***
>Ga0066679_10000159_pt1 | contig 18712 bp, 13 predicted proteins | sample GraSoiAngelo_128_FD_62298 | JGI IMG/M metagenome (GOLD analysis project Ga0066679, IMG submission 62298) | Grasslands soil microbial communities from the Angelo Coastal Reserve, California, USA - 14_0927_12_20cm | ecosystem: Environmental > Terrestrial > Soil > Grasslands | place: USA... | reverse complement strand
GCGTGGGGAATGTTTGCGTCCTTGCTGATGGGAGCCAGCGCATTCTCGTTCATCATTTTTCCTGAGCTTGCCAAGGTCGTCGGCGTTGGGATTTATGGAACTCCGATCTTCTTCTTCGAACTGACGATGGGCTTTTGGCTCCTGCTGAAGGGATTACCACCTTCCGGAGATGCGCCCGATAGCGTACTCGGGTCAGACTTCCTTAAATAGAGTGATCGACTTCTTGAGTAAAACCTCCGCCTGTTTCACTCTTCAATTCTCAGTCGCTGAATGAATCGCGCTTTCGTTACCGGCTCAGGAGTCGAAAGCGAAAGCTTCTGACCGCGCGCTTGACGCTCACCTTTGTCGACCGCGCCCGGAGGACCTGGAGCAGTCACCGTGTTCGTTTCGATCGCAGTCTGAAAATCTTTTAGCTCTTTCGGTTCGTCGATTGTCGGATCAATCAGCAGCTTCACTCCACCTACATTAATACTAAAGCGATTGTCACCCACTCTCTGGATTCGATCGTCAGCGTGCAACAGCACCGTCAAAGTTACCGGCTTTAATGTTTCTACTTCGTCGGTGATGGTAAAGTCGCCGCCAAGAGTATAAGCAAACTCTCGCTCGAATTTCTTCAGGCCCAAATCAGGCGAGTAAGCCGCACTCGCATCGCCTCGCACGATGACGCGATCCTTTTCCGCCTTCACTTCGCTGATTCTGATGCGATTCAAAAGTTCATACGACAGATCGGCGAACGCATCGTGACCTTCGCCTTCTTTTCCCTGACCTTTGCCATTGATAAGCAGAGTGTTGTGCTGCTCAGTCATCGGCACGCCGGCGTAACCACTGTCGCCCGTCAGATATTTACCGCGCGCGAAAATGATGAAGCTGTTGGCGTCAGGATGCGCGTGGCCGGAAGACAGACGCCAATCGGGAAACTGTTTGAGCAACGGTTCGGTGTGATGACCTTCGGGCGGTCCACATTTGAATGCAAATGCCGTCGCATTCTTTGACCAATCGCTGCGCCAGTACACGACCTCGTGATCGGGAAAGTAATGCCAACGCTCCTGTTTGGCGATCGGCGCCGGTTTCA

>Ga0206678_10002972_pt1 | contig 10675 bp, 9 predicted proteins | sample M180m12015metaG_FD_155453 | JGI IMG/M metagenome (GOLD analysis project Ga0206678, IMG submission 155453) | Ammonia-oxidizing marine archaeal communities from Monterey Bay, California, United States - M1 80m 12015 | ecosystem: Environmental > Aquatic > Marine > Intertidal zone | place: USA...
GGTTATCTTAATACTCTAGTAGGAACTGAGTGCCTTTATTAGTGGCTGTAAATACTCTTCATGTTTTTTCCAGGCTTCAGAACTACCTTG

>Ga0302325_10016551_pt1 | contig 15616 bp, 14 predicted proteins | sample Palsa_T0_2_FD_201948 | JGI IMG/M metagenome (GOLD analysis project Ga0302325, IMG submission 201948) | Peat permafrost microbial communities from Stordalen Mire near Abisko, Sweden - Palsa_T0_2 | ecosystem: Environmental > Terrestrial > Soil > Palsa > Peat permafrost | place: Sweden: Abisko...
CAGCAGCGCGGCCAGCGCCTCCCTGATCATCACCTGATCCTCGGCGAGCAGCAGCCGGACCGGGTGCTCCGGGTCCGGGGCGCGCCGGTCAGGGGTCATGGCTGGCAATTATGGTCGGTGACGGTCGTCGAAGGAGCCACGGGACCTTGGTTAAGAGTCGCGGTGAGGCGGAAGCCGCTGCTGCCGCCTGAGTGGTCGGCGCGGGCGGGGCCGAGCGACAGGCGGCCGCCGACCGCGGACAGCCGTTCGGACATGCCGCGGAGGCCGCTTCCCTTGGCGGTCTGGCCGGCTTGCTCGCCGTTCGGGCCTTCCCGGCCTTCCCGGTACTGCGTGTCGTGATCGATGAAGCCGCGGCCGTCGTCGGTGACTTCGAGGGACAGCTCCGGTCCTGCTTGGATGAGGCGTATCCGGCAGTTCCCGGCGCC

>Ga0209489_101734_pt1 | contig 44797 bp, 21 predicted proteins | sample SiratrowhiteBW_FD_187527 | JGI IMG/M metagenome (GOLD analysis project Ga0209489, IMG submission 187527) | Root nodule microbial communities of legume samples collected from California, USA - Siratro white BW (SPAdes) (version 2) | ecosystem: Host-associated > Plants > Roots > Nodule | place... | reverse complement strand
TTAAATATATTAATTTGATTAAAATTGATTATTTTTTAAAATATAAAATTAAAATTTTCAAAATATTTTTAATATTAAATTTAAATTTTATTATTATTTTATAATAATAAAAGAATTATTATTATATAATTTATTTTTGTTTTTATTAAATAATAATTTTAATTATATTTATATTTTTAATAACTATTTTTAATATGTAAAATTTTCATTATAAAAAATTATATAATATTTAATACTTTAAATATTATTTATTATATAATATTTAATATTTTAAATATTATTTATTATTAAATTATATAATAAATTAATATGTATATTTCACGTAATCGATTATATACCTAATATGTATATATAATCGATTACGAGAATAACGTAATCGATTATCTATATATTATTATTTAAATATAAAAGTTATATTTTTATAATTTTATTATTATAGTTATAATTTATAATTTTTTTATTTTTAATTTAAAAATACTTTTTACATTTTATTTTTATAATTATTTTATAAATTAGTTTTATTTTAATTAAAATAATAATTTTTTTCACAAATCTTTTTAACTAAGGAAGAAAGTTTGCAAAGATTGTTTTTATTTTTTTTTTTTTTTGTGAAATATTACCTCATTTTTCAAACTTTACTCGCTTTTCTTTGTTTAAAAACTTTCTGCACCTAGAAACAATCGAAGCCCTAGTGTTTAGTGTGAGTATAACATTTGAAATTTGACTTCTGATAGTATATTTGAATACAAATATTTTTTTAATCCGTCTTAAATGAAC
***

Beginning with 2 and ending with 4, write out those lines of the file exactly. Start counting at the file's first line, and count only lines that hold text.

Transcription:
GCGTGGGGAATGTTTGCGTCCTTGCTGATGGGAGCCAGCGCATTCTCGTTCATCATTTTTCCTGAGCTTGCCAAGGTCGTCGGCGTTGGGATTTATGGAACTCCGATCTTCTTCTTCGAACTGACGATGGGCTTTTGGCTCCTGCTGAAGGGATTACCACCTTCCGGAGATGCGCCCGATAGCGTACTCGGGTCAGACTTCCTTAAATAGAGTGATCGACTTCTTGAGTAAAACCTCCGCCTGTTTCACTCTTCAATTCTCAGTCGCTGAATGAATCGCGCTTTCGTTACCGGCTCAGGAGTCGAAAGCGAAAGCTTCTGACCGCGCGCTTGACGCTCACCTTTGTCGACCGCGCCCGGAGGACCTGGAGCAGTCACCGTGTTCGTTTCGATCGCAGTCTGAAAATCTTTTAGCTCTTTCGGTTCGTCGATTGTCGGATCAATCAGCAGCTTCACTCCACCTACATTAATACTAAAGCGATTGTCACCCACTCTCTGGATTCGATCGTCAGCGTGCAACAGCACCGTCAAAGTTACCGGCTTTAATGTTTCTACTTCGTCGGTGATGGTAAAGTCGCCGCCAAGAGTATAAGCAAACTCTCGCTCGAATTTCTTCAGGCCCAAATCAGGCGAGTAAGCCGCACTCGCATCGCCTCGCACGATGACGCGATCCTTTTCCGCCTTCACTTCGCTGATTCTGATGCGATTCAAAAGTTCATACGACAGATCGGCGAACGCATCGTGACCTTCGCCTTCTTTTCCCTGACCTTTGCCATTGATAAGCAGAGTGTTGTGCTGCTCAGTCATCGGCACGCCGGCGTAACCACTGTCGCCCGTCAGATATTTACCGCGCGCGAAAATGATGAAGCTGTTGGCGTCAGGATGCGCGTGGCCGGAAGACAGACGCCAATCGGGAAACTGTTTGAGCAACGGTTCGGTGTGATGACCTTCGGGCGGTCCACATTTGAATGCAAATGCCGTCGCATTCTTTGACCAATCGCTGCGCCAGTACACGACCTCGTGATCGGGAAAGTAATGCCAACGCTCCTGTTTGGCGATCGGCGCCGGTTTCA

>Ga0206678_10002972_pt1 | contig 10675 bp, 9 predicted proteins | sample M180m12015metaG_FD_155453 | JGI IMG/M metagenome (GOLD analysis project Ga0206678, IMG submission 155453) | Ammonia-oxidizing marine archaeal communities from Monterey Bay, California, United States - M1 80m 12015 | ecosystem: Environmental > Aquatic > Marine > Intertidal zone | place: USA...
GGTTATCTTAATACTCTAGTAGGAACTGAGTGCCTTTATTAGTGGCTGTAAATACTCTTCATGTTTTTTCCAGGCTTCAGAACTACCTTG